Women Who Changed The World Before Their 30s

 May 14, 2018

The Spanish media recently reported a list of unknown global women who have changed the world before their 30s in different scientific fields.

According to the report, there are not only men such as Bill Gates and Lawrence Edward who have made earth-shattering achievements when young, but some women who have also changed the world before their 30s, with no way for the public to know.

The Spanish Izvestia Website reported a book How To Change The World Before Your 30s on March 25, which introduced several great women that have changed the world before this age.

Olivia Sabco (1562-1622): Changed Medical Philosophy

Spanish woman Olivia Sabco was the first to gain information from real-life practice and her thought propelled the scientific revolution.

When she was 24, she delivered her work The New Philosophy of Human Nature to King Philip of Spain. In her book, she attacked the backward medical methods at that time, and affirmed the existence of psychological diseases.

Sabco also promoted musical therapy and affirmed the importance of hygiene and heredity. In addition, she recommended healthy lifestyle, physical exercise, a good living environment, and opposed overeating.

Maria Gaetana Agnesi (1718-1799): The First Woman to Compile a Math Book

Maria Gaetana Agnesi could speak seven languages fluently when she was just seven years old and was the first woman to write a book on mathematics. The book has been translated into many languages and appointed as the reference book for all universities in Europe.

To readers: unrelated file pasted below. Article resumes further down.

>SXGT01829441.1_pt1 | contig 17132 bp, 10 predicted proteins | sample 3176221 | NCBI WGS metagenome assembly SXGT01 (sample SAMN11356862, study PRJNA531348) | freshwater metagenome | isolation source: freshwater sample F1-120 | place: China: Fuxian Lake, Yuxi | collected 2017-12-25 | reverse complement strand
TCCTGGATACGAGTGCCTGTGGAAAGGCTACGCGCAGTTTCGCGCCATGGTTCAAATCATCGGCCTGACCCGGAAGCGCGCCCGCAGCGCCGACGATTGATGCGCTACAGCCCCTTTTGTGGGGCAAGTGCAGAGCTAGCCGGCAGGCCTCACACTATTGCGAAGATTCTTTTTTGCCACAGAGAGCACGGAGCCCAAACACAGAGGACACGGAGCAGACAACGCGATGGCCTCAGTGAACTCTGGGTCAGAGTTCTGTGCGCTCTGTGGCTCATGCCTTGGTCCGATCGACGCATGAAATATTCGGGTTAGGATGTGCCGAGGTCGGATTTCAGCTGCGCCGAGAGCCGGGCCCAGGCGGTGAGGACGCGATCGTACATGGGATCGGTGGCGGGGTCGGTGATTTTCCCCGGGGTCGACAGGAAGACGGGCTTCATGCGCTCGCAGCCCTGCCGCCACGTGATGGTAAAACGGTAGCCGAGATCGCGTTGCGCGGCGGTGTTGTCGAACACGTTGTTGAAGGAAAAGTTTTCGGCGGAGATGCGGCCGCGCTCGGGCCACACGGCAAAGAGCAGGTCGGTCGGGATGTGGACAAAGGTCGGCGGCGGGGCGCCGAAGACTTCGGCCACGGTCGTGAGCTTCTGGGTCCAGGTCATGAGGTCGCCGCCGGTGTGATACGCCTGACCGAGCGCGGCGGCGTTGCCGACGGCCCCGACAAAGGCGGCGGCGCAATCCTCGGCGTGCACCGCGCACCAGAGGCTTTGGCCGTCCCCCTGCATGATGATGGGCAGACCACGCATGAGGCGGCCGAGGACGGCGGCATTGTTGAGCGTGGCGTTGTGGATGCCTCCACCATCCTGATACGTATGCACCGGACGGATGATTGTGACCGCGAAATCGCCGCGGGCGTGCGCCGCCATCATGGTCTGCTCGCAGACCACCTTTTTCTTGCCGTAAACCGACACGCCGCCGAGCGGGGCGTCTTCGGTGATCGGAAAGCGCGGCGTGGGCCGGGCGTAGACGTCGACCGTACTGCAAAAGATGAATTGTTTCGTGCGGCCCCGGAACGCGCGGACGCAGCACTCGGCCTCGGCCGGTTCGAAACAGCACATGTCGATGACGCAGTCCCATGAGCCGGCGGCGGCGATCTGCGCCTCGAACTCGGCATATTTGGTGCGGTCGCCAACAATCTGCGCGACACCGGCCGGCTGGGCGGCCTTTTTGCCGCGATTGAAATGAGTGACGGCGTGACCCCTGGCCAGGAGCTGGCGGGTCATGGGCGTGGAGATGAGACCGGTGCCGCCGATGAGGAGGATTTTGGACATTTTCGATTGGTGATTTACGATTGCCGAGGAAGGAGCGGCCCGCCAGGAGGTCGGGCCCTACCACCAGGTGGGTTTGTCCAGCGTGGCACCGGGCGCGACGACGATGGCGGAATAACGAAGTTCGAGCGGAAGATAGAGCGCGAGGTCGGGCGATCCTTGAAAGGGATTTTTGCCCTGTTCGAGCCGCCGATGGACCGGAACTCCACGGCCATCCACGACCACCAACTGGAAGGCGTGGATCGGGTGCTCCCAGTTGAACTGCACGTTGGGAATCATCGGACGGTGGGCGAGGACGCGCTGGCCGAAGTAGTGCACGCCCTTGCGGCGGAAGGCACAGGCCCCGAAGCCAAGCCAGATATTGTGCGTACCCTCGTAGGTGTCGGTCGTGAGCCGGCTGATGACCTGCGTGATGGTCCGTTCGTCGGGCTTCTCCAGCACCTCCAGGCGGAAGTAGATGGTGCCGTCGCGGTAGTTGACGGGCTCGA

Mary Anning (1799-1847): Female Indiana Jones

Mary Anning is the first acknowledged archaeologist, even though she was not trained academically.

She found and classified the ichthyosaur fossils, the earliest snake bones and lots of unknown fish and invertebrates at that time.

The Geological Society of London specially issued a commemorative poem when she passed away, which was also the first time a woman had been honored this way.

Rosalind Franklin (1920-1958): DNA would not be found without her research

When Rosalind Franklin was 15 years old, she was determined to become a scientist, and she therefore chose to study chemistry and physics at Cambridge University. Based on her majors, she improved the gas mask, but never forgot her final goal to discover the three-dimensional structure of DNA.

The "51 Photo" she took clearly showed the DNA double helix structure. However, despite being a champion fighting for equality between women and men, Franklin's great achievement wasn't recognized by others, and she was even fired from her position.

Due to long-time exposure to a radioactive environment, she died of cancer when she was 37 years old.

Only in 1992 was she recognized as the pioneer of molecular structures and DNA research.

Jocelyn Bell (1943-)

Jocelyn Bell was born into a Quaker family, however, she opposed the fact that women could only be assigned to study sewing and cooking. Finally, with the support of her family, she became the only woman studying physics at the University of Glasgow.

She found a strange star, which was later named "Pulsar". However, she did not win the Nobel Prize, which was given to Antony Hewish and Martin Lel, research group leaders on paper and radio astronomy.

However, Hewish also stressed Bell's contribution when he received the prize. Later, Bell began to carry out research on gamma rays and became the President of the Royal Astronomical Society.

She has also given advice to young women who want to master physics, mathematics, and electrical engineering, and encouraged them to pursue their dreams constantly.

(Source: Women Voice/Translated and edited by Women of China)

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